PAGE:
An easy way to automatically switch sewing directions is to sew with the skinny center rectangle on top when you are making the Terrace Tiles blocks. It’s also easier to handle the cut pieces this way, too.

Gridwork fabric

Seams pressed open = flatter blocks!!

Tip #3 Press Seams Open

I press the seams open so that the blocks will lie as flat as possible. This is super important especially when quilting on a home sewing machine because it will help eliminate friction and drag on the quilt while shoving it through the machine.

The less bulky you make your seam joins, the easier time you’ll have when your machine easily glides over the block intersections. And contrary to popular myth, you CAN still stitch in the ditch. In fact, it’s much easier to actually stay in the ditch and see what you are doing when your seams are pressed open.

Gridwork

The more fun prints, the better!!

Tip #4 Sew Blocks into Larger Chunks

To keep things random, I like to sew all of the blocks together into pairs and chain piece as I go. The only rule is I try to make sure each pair has 4 different fabrics. I like to press my seams as I sew each pair, so there’s less to press later and everything stays nice, flat and square.

Block Pairs

Pairs of blocks from the Amethyst and Breeze colorways.

Once all the pairs are sewn, you can choose to sew them into rows, or sew together into sets of 4 and then into larger rows. Because this is supposed to be a scrappy looking quilt, I don’t overthink it. I try to not have the same fabrics touch each other, but there will usually be a repeat of the print in the larger 4 patch design and that’s ok with me.

Terrace Tiles Blocks

Citron Terrace Tiles Blocks

Tip #5 Pin and press for success!

I press every seam as I go, and pin generously whenever I’m sewing together two pieces of fabric. It helps prevent the pieces from stretching and I especially pin where the seams come together. I get better joins this way, and of course I remove the pins as I sew.

Below is how I pin: with the pins perpendicular to the fabric. I pin next to each intersection on both sides rather than right where it’s sewn (so it doesn’t split apart). This is also the orientation in which I feed the blocks under the machine:

Pinning

In the next post, I’ll show how I assembled these finished blocks into the quilt tops and prepped the quilts for machine quilting, so stay tuned! And honestly, it’s not much more work to make 3 quilts than it is to make 1 and I enjoy every step of it!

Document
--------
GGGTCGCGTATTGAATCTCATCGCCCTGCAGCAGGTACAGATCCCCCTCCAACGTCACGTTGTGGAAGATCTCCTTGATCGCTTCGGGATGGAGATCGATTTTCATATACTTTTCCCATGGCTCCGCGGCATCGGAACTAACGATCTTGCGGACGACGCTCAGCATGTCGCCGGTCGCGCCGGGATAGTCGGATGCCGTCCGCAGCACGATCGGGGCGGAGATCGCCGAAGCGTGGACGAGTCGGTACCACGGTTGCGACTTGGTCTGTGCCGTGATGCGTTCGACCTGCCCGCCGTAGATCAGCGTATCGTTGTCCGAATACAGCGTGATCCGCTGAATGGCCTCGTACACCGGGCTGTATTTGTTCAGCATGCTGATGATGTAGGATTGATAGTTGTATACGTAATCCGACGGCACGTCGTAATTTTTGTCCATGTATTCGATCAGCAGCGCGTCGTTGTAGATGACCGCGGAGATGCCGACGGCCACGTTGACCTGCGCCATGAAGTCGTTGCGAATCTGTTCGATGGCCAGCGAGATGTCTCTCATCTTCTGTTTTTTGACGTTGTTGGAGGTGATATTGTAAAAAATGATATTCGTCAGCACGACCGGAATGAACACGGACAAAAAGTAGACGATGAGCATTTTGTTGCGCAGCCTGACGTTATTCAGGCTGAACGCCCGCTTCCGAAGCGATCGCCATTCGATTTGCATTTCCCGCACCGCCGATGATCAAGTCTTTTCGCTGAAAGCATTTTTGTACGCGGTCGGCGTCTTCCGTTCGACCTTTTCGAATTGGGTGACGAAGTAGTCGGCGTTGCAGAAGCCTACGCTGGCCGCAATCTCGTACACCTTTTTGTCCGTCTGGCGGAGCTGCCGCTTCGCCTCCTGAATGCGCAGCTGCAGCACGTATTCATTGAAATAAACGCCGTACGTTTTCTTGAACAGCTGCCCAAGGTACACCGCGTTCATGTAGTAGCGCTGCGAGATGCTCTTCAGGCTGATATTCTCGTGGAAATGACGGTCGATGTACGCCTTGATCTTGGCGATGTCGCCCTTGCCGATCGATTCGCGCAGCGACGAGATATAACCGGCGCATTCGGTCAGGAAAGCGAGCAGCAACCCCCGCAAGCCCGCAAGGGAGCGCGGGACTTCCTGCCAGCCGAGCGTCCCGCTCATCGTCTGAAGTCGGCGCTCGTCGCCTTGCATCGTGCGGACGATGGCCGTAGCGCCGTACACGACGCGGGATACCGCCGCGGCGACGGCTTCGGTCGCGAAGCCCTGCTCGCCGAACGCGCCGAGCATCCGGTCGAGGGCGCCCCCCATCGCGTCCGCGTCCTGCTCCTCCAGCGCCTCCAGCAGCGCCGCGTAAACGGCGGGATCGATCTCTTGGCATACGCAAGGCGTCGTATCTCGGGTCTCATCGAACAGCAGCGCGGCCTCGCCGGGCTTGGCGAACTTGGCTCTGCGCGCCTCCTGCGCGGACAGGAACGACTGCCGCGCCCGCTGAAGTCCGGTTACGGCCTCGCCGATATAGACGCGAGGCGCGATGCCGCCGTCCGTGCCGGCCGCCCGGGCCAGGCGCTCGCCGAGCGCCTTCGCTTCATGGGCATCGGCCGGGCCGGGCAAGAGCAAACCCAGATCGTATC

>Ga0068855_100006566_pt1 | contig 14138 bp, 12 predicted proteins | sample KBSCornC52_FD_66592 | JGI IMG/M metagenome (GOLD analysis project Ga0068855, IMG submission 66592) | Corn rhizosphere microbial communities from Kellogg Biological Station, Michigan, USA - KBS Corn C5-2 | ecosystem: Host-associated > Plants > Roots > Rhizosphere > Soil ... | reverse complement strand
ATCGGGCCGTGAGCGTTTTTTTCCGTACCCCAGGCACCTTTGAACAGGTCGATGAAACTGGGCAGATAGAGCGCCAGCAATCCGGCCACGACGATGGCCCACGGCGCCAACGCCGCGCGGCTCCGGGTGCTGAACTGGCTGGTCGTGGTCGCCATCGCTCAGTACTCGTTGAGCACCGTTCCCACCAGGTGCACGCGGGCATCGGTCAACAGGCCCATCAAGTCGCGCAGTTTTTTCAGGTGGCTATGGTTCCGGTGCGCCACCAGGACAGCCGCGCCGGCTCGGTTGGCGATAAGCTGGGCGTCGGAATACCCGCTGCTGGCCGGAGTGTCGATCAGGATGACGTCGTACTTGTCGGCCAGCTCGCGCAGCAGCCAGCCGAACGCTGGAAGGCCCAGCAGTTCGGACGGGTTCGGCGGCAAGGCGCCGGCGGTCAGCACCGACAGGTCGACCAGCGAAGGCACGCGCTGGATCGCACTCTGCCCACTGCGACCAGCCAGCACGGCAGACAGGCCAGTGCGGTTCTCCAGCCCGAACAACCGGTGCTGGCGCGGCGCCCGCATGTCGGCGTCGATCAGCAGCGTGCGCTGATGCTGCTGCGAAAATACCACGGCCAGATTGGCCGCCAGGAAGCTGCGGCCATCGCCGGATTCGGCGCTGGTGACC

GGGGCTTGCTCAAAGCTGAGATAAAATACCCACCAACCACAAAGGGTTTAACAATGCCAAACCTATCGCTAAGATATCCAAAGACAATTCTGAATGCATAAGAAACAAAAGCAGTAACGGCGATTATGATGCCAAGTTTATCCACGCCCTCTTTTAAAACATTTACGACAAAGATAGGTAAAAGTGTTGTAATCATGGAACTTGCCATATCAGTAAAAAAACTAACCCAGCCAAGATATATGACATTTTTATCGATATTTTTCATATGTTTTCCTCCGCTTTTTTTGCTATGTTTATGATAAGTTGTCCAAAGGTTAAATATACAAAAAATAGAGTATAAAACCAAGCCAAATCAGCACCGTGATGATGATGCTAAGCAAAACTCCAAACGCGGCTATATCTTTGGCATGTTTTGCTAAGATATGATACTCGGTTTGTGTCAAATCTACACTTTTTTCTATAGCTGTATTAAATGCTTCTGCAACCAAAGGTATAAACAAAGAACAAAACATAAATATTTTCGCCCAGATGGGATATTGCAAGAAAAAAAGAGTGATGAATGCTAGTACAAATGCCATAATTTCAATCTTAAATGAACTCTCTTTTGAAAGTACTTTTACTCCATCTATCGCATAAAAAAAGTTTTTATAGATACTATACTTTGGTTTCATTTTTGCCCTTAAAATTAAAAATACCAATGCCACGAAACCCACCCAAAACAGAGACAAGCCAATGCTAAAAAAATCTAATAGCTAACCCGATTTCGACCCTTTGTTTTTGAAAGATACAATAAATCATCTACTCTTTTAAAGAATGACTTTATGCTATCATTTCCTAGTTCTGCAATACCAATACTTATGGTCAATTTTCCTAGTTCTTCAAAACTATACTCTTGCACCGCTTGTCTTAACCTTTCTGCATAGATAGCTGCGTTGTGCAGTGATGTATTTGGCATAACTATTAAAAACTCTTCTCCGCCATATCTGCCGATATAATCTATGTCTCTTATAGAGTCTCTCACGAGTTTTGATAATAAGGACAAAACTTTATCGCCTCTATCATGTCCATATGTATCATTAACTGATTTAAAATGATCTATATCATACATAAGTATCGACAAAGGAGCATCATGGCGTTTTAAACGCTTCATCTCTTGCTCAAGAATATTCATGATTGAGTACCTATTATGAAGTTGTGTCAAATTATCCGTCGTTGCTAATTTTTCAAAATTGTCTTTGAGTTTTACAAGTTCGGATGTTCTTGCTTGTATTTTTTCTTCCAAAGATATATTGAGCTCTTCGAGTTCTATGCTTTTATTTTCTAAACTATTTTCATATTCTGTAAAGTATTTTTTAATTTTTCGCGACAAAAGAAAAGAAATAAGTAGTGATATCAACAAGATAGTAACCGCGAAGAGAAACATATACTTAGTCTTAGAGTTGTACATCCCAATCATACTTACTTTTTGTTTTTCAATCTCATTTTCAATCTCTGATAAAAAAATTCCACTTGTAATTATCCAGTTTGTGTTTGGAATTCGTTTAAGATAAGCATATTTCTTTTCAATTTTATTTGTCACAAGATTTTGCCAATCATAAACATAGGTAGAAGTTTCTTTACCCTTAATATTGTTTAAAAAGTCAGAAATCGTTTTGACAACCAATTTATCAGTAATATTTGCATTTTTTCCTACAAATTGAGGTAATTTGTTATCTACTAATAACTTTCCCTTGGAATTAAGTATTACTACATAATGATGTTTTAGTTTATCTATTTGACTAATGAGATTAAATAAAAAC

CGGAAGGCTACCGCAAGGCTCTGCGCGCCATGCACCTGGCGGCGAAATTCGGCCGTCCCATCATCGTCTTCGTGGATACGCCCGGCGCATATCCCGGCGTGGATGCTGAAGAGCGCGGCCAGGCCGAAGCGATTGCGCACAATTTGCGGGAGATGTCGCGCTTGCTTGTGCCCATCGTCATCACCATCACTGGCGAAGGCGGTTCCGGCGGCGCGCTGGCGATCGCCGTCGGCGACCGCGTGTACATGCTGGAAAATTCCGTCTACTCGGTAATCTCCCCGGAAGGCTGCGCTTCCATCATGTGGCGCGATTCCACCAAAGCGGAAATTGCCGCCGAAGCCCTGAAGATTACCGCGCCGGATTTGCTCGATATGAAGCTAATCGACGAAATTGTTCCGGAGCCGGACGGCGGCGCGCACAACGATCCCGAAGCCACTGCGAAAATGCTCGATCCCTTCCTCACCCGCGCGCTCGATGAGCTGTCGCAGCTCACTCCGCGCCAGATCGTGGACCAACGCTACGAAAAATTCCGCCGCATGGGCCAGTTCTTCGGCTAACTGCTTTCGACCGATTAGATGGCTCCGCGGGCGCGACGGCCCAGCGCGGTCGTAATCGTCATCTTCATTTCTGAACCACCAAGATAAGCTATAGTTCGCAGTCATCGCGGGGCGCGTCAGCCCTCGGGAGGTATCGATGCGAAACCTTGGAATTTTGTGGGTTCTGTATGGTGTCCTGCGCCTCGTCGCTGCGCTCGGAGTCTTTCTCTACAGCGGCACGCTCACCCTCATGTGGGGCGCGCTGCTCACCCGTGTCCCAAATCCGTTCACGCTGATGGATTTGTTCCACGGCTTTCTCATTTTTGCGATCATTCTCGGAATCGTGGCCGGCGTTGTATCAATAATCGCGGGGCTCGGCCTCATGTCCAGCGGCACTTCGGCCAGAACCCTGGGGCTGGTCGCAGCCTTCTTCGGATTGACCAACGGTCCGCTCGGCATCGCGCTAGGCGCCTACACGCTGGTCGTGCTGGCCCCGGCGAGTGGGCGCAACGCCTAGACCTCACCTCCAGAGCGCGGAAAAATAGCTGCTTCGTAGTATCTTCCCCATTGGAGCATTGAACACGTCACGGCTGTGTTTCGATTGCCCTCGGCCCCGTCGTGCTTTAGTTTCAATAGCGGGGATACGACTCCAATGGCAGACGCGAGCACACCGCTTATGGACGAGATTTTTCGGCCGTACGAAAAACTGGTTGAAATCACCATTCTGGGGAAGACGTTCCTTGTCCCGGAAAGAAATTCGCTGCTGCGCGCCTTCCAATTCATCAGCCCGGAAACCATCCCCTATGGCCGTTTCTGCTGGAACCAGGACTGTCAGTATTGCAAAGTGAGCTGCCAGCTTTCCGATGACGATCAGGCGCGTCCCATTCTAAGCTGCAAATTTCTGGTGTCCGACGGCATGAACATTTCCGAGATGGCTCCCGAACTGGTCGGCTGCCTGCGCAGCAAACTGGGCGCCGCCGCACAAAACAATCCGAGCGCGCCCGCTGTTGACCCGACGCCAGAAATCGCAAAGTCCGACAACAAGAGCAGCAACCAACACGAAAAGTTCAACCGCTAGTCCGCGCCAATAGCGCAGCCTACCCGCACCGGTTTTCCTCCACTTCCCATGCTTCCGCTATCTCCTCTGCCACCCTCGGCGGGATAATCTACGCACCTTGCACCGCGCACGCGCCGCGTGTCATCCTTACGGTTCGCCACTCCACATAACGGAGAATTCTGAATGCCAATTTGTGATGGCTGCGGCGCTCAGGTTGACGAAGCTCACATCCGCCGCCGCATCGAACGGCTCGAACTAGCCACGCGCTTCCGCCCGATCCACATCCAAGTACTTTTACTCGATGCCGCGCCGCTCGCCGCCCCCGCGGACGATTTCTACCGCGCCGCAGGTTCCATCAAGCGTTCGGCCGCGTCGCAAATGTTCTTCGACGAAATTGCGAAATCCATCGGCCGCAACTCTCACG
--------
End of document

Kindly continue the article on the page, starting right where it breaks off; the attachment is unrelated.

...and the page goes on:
Terrace Tiles Blocks

Breeze Terrace Tiles Blocks

Links at a Glance:

Click here for the making of Terrace Tiles, Part 1
Click here to get the Terrace Tiles quilt pattern – paper version
Click here to get the Terrace Tiles quilt pattern  – PDF version
Click here to get the Terrace Tiles quilt kits + Gridwork by the yard

Terrace Tiles BlocksAmethyst Terrace Tiles Blocks

Pieced Primrose Quilt Along Week 3 – Foundation Paper Piecing Tutorial

Are you ready to start sewing your blocks? Notice how there are 3 separate sections you’ll need to create for each Pieced Primrose block. Just follow my step-by-step tutorial below and you can adapt this process to any foundation paper pieced (FPP) design you can think of!

Paper Piecing with Christa Watson

Preparing the Paper Foundations

One of our quilt along participants, Michelle Hanus recommends folding all of the sewing lines (the dark lines on the pattern) before piecing. That will make it easier to rip off the papers later on. Thanks for that great tip, Michelle!

After photocopying the master template (one for each block you are making), roughly cut apart the two FPP sections (A and B), leaving a little bit of space around the dashed lines – those are your seam allowances for the outside edges of the blocks.

Foundation Paper Piecing

Above  is what the master template looks like. In the examples below, mine look slightly different because I was working from a draft before I finalized the pattern for printing.